Harish Hande wants to make solar power available to all Indians – even the poorest street vendors.
Harish Hande is democratizing electricity. In India, nearly half of all households lack power. Mr. Hande has made it his life’s work to change that, and he’s doing it with affordable, sustainable technology.
Hande is the managing director of SELCO, a social enterprise in Bangalore, India, that develops sustainable technology to improve the lives of India’s underprivileged masses. In the past 10 years, Hande says, SELCO has increased Indian fuel efficiency, enhanced the financial power of India’s rural banks, and improved the lives of hundreds of thousands of low-income Indians.
In a September talk at MercyCorps in Portland, Ore., sponsored by the Lemelson Foundation, Hande told SELCO’s story to an enthusiastic audience. It was a glimpse into the potential of sustainable technology and the difficulties of motivating charitable service in a profit-oriented culture.
SELCO works to customize products for underprivileged consumers, using sustainable values to cut costs and improve lives. In India, “sustainability is not getting subsidized," Hande explained. "Sustainability is subsidizing other industries.”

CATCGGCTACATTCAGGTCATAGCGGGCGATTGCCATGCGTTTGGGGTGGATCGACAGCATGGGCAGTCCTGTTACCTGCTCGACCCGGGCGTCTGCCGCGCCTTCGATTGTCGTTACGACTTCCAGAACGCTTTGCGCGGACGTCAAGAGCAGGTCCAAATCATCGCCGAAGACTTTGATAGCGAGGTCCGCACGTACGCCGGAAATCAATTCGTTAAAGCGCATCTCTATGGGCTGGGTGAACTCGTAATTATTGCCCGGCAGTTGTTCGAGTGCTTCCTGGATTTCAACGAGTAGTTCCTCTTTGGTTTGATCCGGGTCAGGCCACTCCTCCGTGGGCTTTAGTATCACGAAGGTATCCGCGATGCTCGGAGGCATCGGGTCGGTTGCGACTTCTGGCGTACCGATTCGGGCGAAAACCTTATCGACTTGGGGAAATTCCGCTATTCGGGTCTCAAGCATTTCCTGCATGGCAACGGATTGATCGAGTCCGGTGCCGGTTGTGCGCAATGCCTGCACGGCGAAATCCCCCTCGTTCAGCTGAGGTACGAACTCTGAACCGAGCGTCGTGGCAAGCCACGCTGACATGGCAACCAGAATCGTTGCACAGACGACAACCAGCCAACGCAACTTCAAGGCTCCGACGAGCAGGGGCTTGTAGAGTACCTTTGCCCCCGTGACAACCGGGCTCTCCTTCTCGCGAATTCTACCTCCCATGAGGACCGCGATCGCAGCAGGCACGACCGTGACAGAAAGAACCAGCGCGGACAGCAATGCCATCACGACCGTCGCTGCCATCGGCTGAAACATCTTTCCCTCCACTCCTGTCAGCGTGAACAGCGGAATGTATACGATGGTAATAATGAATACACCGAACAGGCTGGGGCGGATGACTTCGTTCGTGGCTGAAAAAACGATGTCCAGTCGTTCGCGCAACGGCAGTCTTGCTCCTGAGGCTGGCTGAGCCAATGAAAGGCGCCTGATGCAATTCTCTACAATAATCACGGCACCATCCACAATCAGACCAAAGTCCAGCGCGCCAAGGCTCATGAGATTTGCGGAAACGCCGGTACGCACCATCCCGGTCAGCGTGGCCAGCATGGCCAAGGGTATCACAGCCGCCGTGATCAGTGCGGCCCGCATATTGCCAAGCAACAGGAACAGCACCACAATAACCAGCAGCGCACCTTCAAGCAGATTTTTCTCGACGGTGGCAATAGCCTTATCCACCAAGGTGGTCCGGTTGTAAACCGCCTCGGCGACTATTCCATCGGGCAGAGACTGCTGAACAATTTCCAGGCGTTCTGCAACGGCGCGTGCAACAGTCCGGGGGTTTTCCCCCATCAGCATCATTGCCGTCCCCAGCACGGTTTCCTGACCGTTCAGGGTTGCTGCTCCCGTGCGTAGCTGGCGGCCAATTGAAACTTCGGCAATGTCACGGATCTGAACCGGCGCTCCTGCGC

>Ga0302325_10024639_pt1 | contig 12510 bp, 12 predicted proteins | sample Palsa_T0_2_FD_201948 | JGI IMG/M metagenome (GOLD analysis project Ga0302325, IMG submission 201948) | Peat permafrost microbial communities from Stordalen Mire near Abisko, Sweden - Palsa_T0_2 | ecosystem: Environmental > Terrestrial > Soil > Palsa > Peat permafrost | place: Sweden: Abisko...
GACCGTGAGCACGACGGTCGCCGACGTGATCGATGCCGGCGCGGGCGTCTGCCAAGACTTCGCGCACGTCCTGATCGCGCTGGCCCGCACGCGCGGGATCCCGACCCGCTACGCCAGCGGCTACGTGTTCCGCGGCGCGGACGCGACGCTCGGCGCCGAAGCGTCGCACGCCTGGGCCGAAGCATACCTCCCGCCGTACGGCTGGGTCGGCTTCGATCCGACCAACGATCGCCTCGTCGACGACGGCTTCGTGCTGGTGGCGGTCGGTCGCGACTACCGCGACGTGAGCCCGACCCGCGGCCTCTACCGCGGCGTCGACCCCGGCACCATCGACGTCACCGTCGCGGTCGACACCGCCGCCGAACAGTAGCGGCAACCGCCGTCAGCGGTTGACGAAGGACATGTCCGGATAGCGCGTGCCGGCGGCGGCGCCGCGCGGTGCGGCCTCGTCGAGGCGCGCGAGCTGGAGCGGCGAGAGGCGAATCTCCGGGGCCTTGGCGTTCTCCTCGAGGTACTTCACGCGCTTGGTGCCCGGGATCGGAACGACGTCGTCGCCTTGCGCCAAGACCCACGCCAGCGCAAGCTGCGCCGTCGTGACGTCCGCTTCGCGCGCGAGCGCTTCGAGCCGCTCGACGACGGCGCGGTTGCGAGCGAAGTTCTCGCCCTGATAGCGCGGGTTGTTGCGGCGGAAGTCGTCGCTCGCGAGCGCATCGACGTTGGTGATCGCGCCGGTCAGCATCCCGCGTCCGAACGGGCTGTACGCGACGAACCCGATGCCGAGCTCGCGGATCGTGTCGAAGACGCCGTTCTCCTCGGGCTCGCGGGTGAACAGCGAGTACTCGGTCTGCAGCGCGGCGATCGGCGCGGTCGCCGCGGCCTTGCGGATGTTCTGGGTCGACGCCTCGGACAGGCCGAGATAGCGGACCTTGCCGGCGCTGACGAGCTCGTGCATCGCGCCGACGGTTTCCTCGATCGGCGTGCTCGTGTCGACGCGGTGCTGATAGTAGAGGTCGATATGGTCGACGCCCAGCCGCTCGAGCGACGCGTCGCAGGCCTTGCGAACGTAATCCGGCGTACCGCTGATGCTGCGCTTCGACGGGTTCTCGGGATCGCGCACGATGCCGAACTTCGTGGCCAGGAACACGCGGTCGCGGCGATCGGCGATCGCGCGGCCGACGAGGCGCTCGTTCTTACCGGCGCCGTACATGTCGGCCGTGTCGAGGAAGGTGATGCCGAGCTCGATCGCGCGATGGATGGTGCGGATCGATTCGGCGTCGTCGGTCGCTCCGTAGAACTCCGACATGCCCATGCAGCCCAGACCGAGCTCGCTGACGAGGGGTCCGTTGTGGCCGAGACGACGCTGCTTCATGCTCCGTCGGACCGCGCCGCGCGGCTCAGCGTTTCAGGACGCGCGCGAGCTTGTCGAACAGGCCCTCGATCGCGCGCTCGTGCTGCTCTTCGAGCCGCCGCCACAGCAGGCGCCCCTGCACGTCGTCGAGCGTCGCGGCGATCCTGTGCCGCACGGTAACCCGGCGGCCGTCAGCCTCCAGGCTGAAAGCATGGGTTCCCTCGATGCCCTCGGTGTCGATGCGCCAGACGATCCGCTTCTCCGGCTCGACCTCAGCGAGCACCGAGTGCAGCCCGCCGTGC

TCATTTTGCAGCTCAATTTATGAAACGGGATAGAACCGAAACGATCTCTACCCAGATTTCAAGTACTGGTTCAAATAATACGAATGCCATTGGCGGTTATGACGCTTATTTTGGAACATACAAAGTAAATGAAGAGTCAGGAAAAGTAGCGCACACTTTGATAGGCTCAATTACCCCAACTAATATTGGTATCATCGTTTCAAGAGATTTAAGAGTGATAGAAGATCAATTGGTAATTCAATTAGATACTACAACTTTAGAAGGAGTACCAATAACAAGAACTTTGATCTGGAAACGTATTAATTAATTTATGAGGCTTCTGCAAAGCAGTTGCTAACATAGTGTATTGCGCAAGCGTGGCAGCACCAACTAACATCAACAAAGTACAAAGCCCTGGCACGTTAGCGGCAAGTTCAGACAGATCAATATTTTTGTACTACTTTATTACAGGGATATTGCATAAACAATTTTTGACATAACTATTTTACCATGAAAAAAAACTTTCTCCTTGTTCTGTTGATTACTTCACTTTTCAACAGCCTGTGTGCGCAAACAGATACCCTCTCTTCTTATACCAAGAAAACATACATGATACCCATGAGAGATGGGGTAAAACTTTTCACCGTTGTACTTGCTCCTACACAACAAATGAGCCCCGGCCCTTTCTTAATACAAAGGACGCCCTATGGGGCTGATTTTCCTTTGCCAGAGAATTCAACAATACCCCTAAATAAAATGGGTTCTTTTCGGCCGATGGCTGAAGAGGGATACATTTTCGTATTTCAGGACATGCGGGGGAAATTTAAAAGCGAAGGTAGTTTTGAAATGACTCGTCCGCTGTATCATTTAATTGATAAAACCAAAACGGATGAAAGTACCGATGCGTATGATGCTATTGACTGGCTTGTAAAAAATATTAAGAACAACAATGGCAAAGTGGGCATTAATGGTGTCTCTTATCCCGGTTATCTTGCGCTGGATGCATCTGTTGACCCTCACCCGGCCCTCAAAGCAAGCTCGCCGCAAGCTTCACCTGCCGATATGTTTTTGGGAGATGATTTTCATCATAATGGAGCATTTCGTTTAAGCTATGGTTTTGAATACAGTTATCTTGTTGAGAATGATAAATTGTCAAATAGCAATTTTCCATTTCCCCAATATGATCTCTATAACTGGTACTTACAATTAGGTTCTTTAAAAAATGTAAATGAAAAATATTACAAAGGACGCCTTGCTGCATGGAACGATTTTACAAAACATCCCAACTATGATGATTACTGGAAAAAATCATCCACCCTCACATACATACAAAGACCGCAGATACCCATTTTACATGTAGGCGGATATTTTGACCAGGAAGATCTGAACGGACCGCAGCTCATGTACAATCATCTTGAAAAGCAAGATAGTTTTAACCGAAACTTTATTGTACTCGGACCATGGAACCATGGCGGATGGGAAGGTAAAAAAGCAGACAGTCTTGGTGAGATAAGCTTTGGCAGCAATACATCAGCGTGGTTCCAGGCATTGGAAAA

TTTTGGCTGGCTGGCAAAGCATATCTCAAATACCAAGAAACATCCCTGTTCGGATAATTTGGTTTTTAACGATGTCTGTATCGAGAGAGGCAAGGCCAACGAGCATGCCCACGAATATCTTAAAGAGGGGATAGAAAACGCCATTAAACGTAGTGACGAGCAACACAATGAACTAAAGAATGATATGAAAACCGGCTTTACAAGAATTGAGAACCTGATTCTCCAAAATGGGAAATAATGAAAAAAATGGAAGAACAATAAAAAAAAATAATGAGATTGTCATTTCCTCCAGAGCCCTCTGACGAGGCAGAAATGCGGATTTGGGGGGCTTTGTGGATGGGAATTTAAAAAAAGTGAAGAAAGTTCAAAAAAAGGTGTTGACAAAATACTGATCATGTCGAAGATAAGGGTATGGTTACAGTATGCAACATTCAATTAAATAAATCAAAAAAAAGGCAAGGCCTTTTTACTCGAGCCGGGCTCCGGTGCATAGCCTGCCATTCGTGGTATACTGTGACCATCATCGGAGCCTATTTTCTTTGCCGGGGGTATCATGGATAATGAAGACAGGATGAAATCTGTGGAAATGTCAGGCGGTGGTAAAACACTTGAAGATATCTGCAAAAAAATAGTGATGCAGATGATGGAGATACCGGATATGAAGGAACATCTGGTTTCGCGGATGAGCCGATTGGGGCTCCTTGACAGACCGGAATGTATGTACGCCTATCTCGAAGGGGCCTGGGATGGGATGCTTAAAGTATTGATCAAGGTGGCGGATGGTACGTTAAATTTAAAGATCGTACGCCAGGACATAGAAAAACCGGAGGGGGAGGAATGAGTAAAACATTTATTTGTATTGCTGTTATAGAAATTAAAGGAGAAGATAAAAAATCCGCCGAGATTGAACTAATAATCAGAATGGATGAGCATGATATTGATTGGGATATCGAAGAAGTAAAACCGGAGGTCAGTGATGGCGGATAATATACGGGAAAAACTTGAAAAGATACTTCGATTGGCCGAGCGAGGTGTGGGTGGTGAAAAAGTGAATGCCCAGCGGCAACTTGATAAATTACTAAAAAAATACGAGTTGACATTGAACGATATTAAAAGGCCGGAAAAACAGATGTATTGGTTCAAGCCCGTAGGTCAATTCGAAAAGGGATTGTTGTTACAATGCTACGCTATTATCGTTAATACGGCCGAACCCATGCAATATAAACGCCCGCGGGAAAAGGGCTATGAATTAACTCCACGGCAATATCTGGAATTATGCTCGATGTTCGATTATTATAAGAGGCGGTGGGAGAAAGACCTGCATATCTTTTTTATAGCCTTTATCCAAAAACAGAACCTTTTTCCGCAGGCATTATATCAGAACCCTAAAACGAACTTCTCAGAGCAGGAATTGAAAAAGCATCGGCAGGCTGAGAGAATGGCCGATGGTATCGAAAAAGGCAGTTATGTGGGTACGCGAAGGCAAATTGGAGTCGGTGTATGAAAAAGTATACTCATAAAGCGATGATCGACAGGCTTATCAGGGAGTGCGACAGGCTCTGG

SELCO "subsidizes" the work of India’s poor, he said, by providing sustainable technology that boosts productivity and income for poor workers.
For example: Most street vendors in India use kerosene lights, which leave a substantial carbon footprint. Perhaps more importantly, kerosene costs about 15 rupees (30 cents) per day. So SELCO offers these street vendors solar lighting for about 10 rupees a day: a 33 percent personal savings. Those savings can make all the difference for many of SELCO’s clients.
SELCO’s recent success belies the difficulty it had in getting off the ground. According to Hande, his venture is quite unique, making it difficult to gain traction in Indian culture.